5. strengthening due diligence and post-lending loan management and supervision; and
  6. adding mandatory provisions in the facility agreement to protect the lender's right, such as the provisions on the lender's right to take risk control measures upon occurrence of material adverse change in the target group and the equity funding as a condition precedent to the disbursement of the acquisition financing.
ii Syndicated loan

The Guidelines for Syndicated Loan Business (the Syndication Guidelines), promulgated by CBIRC, stipulates the rights and responsibilities of the lead bank, agent bank and participating bank, form of syndication and documentation requirement. If a single bank acts as the lead bank, its commitments should not be less than 20 per cent of the total commitment, and the participating shares of the other members should not be less than 50 per cent of the total commitment.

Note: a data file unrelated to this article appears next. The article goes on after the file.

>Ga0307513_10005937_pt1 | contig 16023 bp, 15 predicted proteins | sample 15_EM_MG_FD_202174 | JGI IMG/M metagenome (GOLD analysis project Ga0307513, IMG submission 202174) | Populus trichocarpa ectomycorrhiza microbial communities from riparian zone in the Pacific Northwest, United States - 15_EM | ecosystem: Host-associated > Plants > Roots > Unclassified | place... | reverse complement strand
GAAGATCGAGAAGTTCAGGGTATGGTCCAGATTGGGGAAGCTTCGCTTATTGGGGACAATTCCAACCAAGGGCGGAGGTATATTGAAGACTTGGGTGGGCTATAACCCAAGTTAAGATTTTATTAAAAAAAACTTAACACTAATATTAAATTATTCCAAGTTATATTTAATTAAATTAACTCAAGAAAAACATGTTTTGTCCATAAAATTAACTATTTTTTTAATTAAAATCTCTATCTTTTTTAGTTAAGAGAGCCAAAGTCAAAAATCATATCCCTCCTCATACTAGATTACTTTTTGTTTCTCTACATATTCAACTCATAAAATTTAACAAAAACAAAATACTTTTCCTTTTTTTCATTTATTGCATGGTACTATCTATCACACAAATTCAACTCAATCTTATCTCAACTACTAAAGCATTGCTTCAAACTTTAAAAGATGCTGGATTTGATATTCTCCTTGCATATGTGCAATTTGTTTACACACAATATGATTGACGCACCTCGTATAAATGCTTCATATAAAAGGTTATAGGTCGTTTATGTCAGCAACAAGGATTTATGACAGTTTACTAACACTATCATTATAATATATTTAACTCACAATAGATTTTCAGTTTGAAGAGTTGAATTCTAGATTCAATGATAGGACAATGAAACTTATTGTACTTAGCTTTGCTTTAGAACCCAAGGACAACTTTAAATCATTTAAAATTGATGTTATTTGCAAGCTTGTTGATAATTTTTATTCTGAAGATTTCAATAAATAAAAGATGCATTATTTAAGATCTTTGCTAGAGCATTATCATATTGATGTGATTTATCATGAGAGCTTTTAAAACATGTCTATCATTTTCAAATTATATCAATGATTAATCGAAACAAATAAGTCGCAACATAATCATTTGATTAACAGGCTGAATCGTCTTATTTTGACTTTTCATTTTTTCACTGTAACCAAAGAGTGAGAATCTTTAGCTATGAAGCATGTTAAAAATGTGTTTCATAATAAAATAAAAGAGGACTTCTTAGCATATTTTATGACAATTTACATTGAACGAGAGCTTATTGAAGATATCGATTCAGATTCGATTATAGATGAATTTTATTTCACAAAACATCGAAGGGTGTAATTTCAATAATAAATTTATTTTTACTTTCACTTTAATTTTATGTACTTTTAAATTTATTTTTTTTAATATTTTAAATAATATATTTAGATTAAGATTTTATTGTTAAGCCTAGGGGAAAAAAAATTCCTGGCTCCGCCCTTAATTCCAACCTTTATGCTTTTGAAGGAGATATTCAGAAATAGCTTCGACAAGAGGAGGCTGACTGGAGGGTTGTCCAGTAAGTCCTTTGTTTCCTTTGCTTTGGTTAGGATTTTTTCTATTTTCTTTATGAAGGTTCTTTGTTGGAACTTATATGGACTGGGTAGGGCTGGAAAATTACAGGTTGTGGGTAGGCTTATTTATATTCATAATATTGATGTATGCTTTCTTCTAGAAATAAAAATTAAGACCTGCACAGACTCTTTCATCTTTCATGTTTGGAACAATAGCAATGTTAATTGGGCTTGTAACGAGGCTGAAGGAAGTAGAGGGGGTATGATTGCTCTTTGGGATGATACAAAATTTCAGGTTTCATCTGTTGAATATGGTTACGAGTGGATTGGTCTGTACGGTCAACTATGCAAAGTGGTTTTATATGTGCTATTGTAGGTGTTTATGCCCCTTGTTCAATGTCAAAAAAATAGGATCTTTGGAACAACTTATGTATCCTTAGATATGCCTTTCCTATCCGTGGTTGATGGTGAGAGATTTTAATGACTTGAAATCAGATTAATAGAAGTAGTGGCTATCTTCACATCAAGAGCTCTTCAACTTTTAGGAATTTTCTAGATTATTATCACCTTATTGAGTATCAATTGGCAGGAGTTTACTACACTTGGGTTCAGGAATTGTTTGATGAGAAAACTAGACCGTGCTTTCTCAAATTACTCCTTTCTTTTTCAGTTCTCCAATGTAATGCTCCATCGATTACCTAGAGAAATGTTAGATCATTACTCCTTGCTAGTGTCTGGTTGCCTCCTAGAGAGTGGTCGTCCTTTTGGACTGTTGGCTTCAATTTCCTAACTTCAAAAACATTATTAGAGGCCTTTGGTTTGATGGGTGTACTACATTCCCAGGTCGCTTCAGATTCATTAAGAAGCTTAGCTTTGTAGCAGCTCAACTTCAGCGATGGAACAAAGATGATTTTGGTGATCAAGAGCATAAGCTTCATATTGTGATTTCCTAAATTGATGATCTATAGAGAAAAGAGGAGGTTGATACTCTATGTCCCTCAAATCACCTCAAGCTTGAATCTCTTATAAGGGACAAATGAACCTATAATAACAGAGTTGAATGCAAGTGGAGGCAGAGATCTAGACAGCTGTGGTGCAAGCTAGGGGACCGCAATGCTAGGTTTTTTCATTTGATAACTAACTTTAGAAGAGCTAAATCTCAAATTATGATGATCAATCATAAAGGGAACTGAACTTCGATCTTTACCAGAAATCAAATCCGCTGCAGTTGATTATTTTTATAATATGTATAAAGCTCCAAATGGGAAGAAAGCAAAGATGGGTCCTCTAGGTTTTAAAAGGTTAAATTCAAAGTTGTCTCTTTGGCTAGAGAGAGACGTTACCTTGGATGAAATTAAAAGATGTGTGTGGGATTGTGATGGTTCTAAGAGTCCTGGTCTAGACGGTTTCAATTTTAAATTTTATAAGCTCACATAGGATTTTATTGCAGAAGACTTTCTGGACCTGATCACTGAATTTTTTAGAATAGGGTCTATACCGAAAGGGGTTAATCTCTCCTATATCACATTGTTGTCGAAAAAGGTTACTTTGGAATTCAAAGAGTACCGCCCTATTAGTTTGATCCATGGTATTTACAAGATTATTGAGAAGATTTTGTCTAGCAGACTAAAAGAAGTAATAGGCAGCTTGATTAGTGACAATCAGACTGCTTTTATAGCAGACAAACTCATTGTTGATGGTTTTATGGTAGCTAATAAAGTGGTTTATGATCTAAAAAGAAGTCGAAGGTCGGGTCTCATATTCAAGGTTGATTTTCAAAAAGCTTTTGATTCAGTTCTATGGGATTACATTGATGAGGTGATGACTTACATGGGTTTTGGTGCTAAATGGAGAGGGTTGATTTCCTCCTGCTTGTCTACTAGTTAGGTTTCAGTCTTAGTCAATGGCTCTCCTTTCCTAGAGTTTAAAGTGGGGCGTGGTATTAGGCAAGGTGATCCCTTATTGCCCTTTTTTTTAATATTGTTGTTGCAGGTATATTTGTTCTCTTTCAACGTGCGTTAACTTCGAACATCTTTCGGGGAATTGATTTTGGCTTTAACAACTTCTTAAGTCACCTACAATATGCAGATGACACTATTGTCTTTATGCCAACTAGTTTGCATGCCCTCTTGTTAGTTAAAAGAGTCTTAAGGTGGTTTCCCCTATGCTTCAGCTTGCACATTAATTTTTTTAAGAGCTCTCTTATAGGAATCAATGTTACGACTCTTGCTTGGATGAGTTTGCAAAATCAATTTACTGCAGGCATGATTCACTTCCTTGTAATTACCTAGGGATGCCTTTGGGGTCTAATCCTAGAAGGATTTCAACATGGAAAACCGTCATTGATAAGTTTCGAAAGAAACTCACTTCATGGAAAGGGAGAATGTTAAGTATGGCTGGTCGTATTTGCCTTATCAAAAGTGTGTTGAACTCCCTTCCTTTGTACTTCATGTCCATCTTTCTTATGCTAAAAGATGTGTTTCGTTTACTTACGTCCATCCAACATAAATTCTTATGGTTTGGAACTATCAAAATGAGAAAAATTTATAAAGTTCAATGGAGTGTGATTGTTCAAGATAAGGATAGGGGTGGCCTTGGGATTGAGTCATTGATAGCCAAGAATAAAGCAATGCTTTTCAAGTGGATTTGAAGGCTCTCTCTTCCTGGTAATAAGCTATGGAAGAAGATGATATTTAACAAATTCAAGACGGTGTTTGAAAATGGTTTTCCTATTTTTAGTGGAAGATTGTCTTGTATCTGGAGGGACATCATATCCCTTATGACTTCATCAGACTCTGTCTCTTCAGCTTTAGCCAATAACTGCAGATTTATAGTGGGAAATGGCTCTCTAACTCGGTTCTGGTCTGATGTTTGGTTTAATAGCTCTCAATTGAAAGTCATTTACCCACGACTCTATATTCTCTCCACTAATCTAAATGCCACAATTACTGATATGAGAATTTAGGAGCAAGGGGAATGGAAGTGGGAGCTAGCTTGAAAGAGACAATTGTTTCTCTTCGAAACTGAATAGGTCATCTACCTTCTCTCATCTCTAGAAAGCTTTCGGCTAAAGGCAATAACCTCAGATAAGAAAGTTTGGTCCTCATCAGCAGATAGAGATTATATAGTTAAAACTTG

iii Anti-money laundering and anti-corruption compliance

As a member of the Financial Action Task Force, China is devoted to fighting against money laundering. The People's Bank of China (PBOC) is the key regulator of anti-money laundering. In addition to the Anti-Money Laundering Law, the Provisions on Anti-Money Laundering of Financial Institutions issued by the PBOC stipulates detailed requirements for financial institutions and certain non-financial institutions to comply with, including identifying a client's identity, preserving information about their clients and transactions, and reporting large transactions or suspicious transactions.

The Criminal Law establishes a criminal offence in relation to money laundering. The Supreme People's Court and the Supreme People's Procuratorate may issue guidelines on the application of criminal law to combat money laundering activities.